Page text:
The Pains of a Paradigm Shift
Empty Bookshelves - Seattle Central Library (partial) found here on Flickr.com - photographer unknown
Greenberg’s article also illustrates some extremely reveling concerns felt by opponents of the digitization of books. He writes in highly charged and often hyperbolic language of his fears for a future without his beloved tomes. To begin he quotes, Fahrenheit 451; “Monday burn Millay, Wednesday Whitman, Friday Faulkner, Burn ‘em to ashes, then burn the ashes. That’s our official slogan.” Later in the article he references Bradbury’s classic again asking, “How long before… those who still treasure books will be treated as suspect, outcasts, rejects?” He paints an Orwellian picture of bibliophiles meeting secretly in fear of a contemptuous society that would despise them for their love of books.
While this portion of Greenberg’s article is useful as an example of the ire and sensitivity this subject inspires in many people, the logic that underpins many of Greenberg’s arguments becomes unwieldy under close inspection. For example, the very allusion to Fahrenheit 451 seems more polemical then functional. While it does paint a vivid picture of a dystopian world without books, the comparison to Cushing’s plans and Bradbury’s book does not really work.
The destruction of books in Bradbury’s novel was never ultimately about the medium itself but the messages contained between the pages. The firemen were not burning books for their dislike of the printed form, they were destroying the stories and ideas contained therein because what books could be used for were dangerous. It wasn’t as if Beatty and Montag were burning people’s books and then handing them e-readers wherein they could access the titles in the digitized format—it was the ideas they were interested in eradicating.
Comparably, Tracy is not advocating the destruction of books—he’s simply advocating a new medium in which to engage with all available literature and other resources. Stephen King wrote in his column in Entertainment Weekly that when reading a book on the Kindle, although strange at first, “It became about the message instead of the medium, and that’s the way it’s supposed to be.” (“Books With Batteries—Why Not?”, 23 January 2008)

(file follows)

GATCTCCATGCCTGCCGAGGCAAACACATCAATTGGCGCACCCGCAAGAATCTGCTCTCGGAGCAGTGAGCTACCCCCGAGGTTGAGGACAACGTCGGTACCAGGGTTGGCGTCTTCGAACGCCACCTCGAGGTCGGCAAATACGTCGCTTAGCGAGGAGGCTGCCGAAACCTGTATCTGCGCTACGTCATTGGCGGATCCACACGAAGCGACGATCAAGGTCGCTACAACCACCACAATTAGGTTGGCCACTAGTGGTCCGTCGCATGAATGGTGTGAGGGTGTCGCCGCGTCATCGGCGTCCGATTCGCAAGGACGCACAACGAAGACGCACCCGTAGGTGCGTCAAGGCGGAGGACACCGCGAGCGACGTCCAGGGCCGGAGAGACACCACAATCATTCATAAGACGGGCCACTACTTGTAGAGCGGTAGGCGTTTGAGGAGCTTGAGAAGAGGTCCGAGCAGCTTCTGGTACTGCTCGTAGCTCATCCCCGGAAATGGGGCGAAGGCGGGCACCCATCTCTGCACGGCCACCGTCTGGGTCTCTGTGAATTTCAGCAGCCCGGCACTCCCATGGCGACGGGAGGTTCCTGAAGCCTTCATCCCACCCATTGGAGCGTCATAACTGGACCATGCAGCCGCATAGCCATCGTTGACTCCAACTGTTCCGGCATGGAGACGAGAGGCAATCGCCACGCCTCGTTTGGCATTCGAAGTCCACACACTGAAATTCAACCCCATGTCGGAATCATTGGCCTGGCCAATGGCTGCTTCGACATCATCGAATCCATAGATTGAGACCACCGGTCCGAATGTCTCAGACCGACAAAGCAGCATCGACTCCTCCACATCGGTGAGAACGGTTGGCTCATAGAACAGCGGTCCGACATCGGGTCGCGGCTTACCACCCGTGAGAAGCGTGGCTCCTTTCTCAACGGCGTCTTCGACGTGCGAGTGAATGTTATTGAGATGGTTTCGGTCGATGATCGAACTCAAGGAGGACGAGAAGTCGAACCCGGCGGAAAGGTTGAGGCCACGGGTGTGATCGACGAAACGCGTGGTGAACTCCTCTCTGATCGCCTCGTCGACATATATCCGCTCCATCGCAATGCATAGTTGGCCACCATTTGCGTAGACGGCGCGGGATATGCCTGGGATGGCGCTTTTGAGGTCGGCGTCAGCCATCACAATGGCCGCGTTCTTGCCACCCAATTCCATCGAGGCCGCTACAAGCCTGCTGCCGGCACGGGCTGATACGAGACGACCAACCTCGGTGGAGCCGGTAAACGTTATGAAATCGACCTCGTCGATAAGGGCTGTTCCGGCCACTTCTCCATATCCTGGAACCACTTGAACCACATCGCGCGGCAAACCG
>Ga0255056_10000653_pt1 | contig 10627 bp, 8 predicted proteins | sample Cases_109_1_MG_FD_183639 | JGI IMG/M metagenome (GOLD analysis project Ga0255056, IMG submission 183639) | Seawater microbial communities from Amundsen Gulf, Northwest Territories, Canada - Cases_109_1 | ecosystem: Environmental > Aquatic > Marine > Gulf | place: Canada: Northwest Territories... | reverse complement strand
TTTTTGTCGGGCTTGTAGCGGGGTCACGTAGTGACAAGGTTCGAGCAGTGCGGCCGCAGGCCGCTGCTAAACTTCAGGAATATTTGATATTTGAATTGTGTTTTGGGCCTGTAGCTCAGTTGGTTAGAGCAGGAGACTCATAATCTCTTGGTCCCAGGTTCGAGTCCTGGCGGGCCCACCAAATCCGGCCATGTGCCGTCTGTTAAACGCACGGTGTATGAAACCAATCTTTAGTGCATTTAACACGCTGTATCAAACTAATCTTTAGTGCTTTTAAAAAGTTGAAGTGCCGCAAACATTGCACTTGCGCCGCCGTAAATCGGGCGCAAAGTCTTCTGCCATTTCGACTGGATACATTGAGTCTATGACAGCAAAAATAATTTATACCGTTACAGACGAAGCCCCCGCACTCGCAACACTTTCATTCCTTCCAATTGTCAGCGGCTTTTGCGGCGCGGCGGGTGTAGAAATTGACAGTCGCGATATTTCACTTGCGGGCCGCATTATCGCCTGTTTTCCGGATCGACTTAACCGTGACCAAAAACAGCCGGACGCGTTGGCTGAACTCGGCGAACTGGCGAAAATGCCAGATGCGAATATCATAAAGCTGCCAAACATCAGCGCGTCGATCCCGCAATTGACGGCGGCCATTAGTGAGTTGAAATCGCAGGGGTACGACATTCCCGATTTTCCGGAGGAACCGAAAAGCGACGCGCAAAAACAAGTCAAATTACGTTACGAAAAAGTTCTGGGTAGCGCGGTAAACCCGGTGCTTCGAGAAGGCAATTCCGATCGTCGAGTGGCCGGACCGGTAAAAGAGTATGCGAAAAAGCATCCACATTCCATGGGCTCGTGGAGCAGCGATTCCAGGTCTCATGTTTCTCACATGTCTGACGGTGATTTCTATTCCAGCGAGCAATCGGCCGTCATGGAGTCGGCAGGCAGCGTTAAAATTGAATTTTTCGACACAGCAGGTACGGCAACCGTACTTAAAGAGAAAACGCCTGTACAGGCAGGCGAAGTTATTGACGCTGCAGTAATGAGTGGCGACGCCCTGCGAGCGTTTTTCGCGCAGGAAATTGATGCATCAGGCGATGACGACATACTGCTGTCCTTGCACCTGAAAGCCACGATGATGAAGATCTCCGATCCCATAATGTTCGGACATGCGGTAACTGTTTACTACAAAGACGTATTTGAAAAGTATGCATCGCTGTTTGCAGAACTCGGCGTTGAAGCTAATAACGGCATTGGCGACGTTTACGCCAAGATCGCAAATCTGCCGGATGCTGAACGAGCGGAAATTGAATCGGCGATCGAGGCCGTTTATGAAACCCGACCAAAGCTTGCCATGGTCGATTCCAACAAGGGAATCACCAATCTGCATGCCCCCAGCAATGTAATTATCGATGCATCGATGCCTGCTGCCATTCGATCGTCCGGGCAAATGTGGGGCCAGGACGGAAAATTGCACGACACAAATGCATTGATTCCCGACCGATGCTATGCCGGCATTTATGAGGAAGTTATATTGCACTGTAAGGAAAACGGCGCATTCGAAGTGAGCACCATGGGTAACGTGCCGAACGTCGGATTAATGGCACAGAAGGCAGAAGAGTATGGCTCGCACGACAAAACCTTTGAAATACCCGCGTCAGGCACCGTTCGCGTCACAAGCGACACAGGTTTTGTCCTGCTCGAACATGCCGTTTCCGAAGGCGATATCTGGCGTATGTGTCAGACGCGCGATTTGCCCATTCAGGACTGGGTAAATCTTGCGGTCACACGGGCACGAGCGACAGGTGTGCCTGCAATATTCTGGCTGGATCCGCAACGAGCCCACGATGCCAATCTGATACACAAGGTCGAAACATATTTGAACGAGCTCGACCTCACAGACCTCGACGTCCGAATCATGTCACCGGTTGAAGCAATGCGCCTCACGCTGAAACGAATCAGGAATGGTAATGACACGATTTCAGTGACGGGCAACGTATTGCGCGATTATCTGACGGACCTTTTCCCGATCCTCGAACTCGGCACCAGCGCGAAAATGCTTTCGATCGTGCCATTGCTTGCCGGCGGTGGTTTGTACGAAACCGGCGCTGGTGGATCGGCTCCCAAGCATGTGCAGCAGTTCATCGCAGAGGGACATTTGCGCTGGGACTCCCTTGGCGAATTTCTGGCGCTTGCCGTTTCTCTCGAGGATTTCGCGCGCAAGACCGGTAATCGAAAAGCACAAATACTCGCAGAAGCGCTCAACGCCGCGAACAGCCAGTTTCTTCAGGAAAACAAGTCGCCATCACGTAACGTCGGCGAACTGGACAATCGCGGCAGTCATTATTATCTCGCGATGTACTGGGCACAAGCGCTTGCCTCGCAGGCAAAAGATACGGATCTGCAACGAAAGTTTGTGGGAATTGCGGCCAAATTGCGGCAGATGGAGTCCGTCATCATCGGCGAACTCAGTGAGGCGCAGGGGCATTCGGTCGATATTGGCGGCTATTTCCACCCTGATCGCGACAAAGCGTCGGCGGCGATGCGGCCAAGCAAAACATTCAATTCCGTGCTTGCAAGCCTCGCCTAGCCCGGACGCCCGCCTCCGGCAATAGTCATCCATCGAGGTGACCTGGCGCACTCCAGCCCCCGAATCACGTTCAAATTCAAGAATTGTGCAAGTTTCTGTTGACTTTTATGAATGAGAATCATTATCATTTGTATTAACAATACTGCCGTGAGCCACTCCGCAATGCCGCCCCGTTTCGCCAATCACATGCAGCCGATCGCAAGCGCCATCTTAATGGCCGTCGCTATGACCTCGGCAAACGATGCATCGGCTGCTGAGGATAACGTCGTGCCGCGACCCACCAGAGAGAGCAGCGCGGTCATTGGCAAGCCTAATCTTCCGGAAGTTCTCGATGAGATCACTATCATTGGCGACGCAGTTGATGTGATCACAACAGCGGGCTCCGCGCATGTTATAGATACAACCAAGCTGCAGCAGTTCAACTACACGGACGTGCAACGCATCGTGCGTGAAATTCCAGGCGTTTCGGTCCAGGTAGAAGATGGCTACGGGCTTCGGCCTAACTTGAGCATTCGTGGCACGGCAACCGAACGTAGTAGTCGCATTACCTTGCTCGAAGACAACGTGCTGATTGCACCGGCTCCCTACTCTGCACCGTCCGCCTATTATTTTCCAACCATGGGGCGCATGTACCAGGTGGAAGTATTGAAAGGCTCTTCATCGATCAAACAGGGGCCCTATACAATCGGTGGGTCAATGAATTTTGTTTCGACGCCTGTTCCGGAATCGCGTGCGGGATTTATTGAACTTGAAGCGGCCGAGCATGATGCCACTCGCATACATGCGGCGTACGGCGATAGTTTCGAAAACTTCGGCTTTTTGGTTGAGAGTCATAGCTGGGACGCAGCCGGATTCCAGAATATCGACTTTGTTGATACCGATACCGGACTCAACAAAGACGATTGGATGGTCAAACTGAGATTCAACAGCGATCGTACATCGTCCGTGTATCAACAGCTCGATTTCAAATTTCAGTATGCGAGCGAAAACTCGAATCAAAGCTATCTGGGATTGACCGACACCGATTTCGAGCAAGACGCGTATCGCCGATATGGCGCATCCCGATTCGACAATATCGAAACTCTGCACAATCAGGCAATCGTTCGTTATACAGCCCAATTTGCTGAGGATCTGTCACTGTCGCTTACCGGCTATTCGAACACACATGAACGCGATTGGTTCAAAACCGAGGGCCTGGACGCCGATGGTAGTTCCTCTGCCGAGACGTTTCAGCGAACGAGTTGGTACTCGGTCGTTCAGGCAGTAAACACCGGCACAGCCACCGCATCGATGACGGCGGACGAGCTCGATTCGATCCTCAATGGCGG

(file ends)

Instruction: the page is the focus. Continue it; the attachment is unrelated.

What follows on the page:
To love books – the way the paper smells in a new hardcover, the beat-me-up and take-me-anywhere feel of a dog-eared paperback—is one thing; to prefer them for their aesthetic over e-readers is obvious to many. To compare the Cushing Academy’s plans to convert its stacks to online menus to Bradbury’s depiction of fanatic censorship, however, is fallacious and it hurts the practical dialogue that should be taking place as we shift into the digital world.
One of Greenburg’s principle problems appears to be with the contemptuous way people are disavowing the sacred position of books which he sees as “the very currency of knowledge”, and is disheartened that Tracy would not want to pass that love down to his students. Any person who has read a book and lost themselves within its pages can understand that position. For many, myself included, books have been both teacher and friend, allowing one to experience countless emotions and events, secondhand, yet nonetheless real.
Yet while there is beauty to be found in curling up with a nice big book on a rainy day, neither that aesthetic value, nor the personal affections the medium invokes, are enough for academic institutions to base their futures on, when digital alternatives are providing more information with fewer constraints. Furthermore, it appears that Greenburg’s dismissal of the future is similar to seemingly callous disregard for the iconography of the past that Tracy is accused of, and he appears to impose his worldview just as ruthlessly as Tracy’s critics claim the headmaster is imposing his.
The fact that people like books is not reason enough for a school library to not attempt to modernize its facility. Furthermore, it is important to remember the big picture. As both a teacher and a book lover, I would rather the younger generations discover their love of reading on their own terms and not mine or Greenburg’s, because ultimately, I find more currency and import in the love of reading itself then in a love of books.
The transition between traditional and digital mediums of information exchange is not going to be an easy one, and it is certainly understandable that one recoils when hearing that a library is getting rid of its books. However, it’s important for all sides of this issue to remember that academic institutions cannot hold doggedly on to the tastes of the past if it threatens their ability to educate their students. It is not an overstatement to say that what we are witnessing is the momentum of history moving us inexorably forward. These paradigm shifts, both large and small, are a constant reality of humanity and technology.
While the traditional place of printed books is about to be altered in the coming years, a process which began slowly when the first computers were created, it’s important to face the future with an open mind. Reading taught me that. And reading will continue to teach that same message regardless of whether it is on a scroll, a printed page, or a computer screen.